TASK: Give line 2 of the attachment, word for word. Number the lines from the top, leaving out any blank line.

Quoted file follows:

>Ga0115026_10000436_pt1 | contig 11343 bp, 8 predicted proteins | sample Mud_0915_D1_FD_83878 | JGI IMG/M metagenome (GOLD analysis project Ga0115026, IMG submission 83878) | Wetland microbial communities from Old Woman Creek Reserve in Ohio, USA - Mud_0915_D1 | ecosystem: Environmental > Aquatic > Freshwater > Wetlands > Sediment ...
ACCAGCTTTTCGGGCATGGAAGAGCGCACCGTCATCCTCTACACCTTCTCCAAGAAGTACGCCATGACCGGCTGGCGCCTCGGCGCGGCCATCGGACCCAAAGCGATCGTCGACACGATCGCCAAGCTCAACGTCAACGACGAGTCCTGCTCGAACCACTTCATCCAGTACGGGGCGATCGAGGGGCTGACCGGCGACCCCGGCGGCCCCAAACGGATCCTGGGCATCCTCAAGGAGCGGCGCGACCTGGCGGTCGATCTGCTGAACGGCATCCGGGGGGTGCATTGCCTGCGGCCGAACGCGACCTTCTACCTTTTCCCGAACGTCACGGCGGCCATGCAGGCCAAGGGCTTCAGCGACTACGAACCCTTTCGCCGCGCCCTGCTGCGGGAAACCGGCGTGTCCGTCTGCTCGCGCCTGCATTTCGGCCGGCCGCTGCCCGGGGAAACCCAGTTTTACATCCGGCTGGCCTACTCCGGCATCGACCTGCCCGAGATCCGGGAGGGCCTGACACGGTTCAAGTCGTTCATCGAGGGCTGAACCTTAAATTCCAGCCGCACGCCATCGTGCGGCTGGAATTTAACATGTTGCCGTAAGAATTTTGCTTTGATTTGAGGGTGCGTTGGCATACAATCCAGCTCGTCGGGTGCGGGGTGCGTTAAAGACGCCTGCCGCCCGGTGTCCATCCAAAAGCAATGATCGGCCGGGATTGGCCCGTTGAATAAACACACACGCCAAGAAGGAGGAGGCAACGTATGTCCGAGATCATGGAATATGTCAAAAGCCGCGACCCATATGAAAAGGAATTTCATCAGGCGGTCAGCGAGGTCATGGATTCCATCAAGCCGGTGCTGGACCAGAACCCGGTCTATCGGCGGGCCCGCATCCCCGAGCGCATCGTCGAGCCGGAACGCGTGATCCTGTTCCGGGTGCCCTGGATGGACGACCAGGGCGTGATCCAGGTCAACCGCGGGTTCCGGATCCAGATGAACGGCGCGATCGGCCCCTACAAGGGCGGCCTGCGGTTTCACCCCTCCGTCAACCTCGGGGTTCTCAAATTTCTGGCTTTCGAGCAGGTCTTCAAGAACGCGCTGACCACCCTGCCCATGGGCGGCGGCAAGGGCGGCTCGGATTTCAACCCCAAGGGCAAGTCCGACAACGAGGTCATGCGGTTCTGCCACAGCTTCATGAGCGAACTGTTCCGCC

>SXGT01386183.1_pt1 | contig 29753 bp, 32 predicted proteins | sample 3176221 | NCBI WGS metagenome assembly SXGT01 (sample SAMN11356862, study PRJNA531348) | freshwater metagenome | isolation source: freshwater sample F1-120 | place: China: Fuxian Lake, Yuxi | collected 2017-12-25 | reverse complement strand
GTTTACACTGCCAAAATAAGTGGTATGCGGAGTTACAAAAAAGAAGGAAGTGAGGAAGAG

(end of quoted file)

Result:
ACCAGCTTTTCGGGCATGGAAGAGCGCACCGTCATCCTCTACACCTTCTCCAAGAAGTACGCCATGACCGGCTGGCGCCTCGGCGCGGCCATCGGACCCAAAGCGATCGTCGACACGATCGCCAAGCTCAACGTCAACGACGAGTCCTGCTCGAACCACTTCATCCAGTACGGGGCGATCGAGGGGCTGACCGGCGACCCCGGCGGCCCCAAACGGATCCTGGGCATCCTCAAGGAGCGGCGCGACCTGGCGGTCGATCTGCTGAACGGCATCCGGGGGGTGCATTGCCTGCGGCCGAACGCGACCTTCTACCTTTTCCCGAACGTCACGGCGGCCATGCAGGCCAAGGGCTTCAGCGACTACGAACCCTTTCGCCGCGCCCTGCTGCGGGAAACCGGCGTGTCCGTCTGCTCGCGCCTGCATTTCGGCCGGCCGCTGCCCGGGGAAACCCAGTTTTACATCCGGCTGGCCTACTCCGGCATCGACCTGCCCGAGATCCGGGAGGGCCTGACACGGTTCAAGTCGTTCATCGAGGGCTGAACCTTAAATTCCAGCCGCACGCCATCGTGCGGCTGGAATTTAACATGTTGCCGTAAGAATTTTGCTTTGATTTGAGGGTGCGTTGGCATACAATCCAGCTCGTCGGGTGCGGGGTGCGTTAAAGACGCCTGCCGCCCGGTGTCCATCCAAAAGCAATGATCGGCCGGGATTGGCCCGTTGAATAAACACACACGCCAAGAAGGAGGAGGCAACGTATGTCCGAGATCATGGAATATGTCAAAAGCCGCGACCCATATGAAAAGGAATTTCATCAGGCGGTCAGCGAGGTCATGGATTCCATCAAGCCGGTGCTGGACCAGAACCCGGTCTATCGGCGGGCCCGCATCCCCGAGCGCATCGTCGAGCCGGAACGCGTGATCCTGTTCCGGGTGCCCTGGATGGACGACCAGGGCGTGATCCAGGTCAACCGCGGGTTCCGGATCCAGATGAACGGCGCGATCGGCCCCTACAAGGGCGGCCTGCGGTTTCACCCCTCCGTCAACCTCGGGGTTCTCAAATTTCTGGCTTTCGAGCAGGTCTTCAAGAACGCGCTGACCACCCTGCCCATGGGCGGCGGCAAGGGCGGCTCGGATTTCAACCCCAAGGGCAAGTCCGACAACGAGGTCATGCGGTTCTGCCACAGCTTCATGAGCGAACTGTTCCGCC